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THE WEEK'S MOST READ STORIES: Ferguson family unlikely to settle

Sunday, June 22, 2014 | 6:01 p.m. CDT; updated 7:11 a.m. CDT, Monday, June 23, 2014

*CORRECTION: This article has been updated to correct the spelling of Sehon Williams' name.

COLUMBIA — In last week's most read story, Ryan Ferguson and his family said they are not interested in settling in a lawsuit against the police, city officials, the city and the county. Other top stories include a ban on openly carrying a weapon in a Lake of the Ozarks community.

Here are the 10 most popular stories last week on ColumbiaMissourian.com, according to Google Analytics.

  1. Despite spending hundreds of thousands of dollars to defend their son, the Ferguson family is after more than money. "We're more interested in exposing prosecutorial misconduct," Bill Ferguson, Ryan's father, said. (1,128 page views)
  2. To help cultivate its image as a tourist destination for families, one Lake of the Ozarks community banned the open carrying of firearms, prompting arguments that the ban violates gun owners' Second Amendment rights. The ordinance would still allow permit-holders to carry concealed weapons. (723 page views)
  3. Missourian staff member Josey Herrera answered a reader's question about gay-friendly churches in Columbia. The story identified four churches in Columbia that offer services and groups for the LGBTQ community, including one with a pastor who openly identifies as lesbian. (661 page views)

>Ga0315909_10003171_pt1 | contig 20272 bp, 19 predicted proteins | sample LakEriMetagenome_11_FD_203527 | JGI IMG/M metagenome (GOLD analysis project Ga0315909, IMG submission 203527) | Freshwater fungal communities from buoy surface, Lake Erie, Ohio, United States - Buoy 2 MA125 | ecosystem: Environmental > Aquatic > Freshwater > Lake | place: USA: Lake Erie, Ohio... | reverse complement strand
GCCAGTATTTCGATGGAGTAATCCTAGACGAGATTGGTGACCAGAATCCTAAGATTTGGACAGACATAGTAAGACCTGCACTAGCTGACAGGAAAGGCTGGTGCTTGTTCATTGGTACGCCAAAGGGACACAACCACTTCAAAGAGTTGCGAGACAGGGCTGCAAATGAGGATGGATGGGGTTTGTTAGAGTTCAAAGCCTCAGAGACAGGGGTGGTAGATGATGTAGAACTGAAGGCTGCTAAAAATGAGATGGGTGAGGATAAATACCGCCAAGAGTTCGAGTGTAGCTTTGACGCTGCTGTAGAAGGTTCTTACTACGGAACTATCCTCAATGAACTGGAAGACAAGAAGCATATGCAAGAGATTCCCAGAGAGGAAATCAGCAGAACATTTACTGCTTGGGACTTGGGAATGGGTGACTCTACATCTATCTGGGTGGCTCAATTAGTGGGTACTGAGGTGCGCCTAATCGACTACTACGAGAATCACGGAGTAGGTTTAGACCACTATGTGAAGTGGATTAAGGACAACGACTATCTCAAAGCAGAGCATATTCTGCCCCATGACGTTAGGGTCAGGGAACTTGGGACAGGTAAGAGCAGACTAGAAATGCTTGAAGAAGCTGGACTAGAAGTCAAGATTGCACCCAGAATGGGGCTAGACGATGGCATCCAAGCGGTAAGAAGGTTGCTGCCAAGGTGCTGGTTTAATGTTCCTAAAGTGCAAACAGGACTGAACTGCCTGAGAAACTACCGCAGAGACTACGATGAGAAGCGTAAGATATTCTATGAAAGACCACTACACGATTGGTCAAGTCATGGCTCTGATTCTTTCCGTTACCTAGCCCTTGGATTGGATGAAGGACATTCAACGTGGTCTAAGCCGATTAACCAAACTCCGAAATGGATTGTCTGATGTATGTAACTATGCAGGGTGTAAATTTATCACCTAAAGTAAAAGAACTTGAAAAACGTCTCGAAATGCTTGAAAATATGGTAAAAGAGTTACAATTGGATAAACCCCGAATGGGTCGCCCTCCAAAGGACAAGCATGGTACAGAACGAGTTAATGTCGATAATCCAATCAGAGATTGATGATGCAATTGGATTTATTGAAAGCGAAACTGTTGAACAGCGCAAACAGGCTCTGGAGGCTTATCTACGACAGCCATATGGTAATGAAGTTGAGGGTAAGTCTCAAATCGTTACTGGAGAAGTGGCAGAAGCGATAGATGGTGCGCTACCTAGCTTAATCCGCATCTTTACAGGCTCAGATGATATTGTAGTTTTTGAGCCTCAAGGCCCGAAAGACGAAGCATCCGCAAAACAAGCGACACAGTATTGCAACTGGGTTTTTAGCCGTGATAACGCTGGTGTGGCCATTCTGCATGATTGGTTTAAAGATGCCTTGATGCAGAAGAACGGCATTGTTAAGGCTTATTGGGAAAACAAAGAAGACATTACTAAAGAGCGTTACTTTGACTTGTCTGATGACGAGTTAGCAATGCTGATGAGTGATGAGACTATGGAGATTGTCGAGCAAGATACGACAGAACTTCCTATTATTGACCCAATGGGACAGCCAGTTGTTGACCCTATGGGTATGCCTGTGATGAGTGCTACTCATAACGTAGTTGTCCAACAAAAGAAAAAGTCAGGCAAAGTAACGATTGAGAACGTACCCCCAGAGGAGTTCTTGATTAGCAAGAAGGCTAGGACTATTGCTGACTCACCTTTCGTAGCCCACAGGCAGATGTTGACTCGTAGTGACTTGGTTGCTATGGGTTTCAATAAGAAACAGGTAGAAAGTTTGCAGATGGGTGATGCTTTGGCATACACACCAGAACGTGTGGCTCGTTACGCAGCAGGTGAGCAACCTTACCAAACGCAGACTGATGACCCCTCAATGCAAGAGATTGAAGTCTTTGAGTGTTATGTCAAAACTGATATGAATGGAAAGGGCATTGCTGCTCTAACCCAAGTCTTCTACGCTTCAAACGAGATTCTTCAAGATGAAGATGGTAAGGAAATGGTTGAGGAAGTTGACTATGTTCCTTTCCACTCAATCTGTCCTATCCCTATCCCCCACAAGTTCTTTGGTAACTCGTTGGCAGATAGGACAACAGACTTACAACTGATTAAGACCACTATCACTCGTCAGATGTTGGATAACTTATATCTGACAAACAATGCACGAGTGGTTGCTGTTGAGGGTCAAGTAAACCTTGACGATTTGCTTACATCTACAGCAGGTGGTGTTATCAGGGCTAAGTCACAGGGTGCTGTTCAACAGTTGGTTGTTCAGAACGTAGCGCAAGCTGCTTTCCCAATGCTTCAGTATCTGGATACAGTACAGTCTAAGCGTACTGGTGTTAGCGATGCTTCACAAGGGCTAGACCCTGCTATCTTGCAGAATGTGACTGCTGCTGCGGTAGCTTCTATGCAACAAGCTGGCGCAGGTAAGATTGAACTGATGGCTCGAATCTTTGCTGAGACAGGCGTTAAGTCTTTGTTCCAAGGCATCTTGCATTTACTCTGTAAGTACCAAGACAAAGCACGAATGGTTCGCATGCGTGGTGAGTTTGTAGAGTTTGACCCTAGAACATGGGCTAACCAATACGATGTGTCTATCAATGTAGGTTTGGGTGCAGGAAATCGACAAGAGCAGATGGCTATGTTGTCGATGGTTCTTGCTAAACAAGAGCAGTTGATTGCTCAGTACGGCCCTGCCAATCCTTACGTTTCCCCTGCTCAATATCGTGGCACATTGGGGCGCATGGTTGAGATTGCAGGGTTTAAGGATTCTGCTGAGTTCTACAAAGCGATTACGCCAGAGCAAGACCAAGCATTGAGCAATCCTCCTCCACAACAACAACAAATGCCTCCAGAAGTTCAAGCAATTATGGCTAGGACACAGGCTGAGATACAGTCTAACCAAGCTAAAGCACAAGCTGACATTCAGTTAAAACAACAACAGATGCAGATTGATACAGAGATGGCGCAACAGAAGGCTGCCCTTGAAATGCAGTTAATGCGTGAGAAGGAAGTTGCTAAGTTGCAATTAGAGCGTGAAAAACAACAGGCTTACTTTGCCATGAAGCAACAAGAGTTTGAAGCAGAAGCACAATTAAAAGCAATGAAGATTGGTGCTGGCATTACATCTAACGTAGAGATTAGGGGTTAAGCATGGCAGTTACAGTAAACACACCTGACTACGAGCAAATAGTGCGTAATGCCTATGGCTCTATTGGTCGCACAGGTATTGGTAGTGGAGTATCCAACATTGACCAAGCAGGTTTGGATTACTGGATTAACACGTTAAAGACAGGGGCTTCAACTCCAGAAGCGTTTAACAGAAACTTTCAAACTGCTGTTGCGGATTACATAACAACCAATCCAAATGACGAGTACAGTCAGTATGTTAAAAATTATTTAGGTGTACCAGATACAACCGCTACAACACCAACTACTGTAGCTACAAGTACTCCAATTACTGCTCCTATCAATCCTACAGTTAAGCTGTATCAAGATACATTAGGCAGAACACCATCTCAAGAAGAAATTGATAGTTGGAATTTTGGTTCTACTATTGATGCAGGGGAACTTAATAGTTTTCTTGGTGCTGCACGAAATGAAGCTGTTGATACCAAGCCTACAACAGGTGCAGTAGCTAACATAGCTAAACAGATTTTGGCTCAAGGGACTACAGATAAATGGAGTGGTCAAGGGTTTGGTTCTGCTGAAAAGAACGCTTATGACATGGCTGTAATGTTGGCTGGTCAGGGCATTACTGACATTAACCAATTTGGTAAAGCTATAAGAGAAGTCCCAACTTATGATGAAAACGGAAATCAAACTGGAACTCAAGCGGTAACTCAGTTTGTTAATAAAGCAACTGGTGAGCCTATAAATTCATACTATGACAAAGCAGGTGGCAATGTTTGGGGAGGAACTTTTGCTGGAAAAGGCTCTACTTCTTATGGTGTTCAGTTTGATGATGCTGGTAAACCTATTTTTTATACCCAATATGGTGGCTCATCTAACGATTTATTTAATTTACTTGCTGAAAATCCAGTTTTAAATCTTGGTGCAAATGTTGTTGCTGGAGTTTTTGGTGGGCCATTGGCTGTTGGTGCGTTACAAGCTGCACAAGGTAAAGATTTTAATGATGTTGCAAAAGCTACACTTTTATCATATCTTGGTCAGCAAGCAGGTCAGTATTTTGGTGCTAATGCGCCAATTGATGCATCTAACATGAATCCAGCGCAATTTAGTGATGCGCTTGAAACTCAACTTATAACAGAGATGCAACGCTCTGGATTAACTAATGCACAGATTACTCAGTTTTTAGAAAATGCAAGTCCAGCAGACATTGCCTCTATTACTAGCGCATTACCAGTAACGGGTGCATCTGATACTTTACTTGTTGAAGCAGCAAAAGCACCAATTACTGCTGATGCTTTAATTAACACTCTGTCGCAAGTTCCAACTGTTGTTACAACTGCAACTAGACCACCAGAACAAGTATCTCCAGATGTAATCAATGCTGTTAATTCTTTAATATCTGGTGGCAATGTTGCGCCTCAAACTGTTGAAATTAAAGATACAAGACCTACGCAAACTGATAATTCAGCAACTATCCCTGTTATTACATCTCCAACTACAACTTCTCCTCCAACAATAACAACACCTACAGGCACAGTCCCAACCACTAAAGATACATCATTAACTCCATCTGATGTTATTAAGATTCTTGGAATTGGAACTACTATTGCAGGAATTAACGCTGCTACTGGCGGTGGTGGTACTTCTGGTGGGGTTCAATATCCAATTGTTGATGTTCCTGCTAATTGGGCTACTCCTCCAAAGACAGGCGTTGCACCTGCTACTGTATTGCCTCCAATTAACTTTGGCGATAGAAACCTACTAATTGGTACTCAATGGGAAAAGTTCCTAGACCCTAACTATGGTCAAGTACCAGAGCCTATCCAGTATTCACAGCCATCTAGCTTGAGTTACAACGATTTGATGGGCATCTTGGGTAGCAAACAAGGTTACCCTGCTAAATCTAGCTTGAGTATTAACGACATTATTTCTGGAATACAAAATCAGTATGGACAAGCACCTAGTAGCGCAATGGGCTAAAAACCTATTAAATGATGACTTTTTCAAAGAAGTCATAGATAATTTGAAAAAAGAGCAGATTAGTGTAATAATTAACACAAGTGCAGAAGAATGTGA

4. Redshirt senior and Hawaii transfer Keith Shamburger found a new home when he decided to join the Missouri Tigers. The Los Angeles native has been praised for his unselfishness, his smarts and his "old man" style of play. (580 page views)
  5. Mary Pat Boatfield, who served as the executive director of the Central Missouri Humane Society for two years, died Wednesday at the age of 64. Coworkers said she was not only the leader the society needed, but she was also a friend to everyone in the organization. (503 page views)
  6. Accomplished nephrologist and MU professor Karl Nolph died Monday at the age of 77. He loved to serenade his wife, and he would sing to her every morning, on long drives and just before bed. (490 page views)
  7. The Columbia City Council unanimously voted to repeal its agreement with Opus Development Co. The developer was planning to build a 260-bed student housing complex on Locust Street between Seventh and Eighth streets, but concerns over the council's handling of the development led to the formation of a petition group. (465 page views)
  8. Sehon* Williams' trademark is his resiliency. He served his time in World War II with the only black infantry division to see combat in Europe before returning to provide for his family. He was the first black clerk to work at the Columbia Post Office, and endured racial prejudice in every aspect of his life. He continues to set an example for the black community in Columbia. (450 page views)
  9. After disappearing Tuesday, Cynthia Underwood was found safe Thursday afternoon. She was found in good health at a friend's house only a few blocks from where she was last seen. (443 page views)
  10. The American Outlaws, Columbia's biggest soccer fan club, celebrated the United States' first match — and its first win — in the 2014 World Cup at McNally's Irish Pub on Monday. The groups' mission is "to bring love of soccer to higher and higher levels. To support the passion and unity of soccer fans," the chapter's president and founder, Patrick Finney, said. (434 page views)

Supervising editor is Shaina Cavazos.


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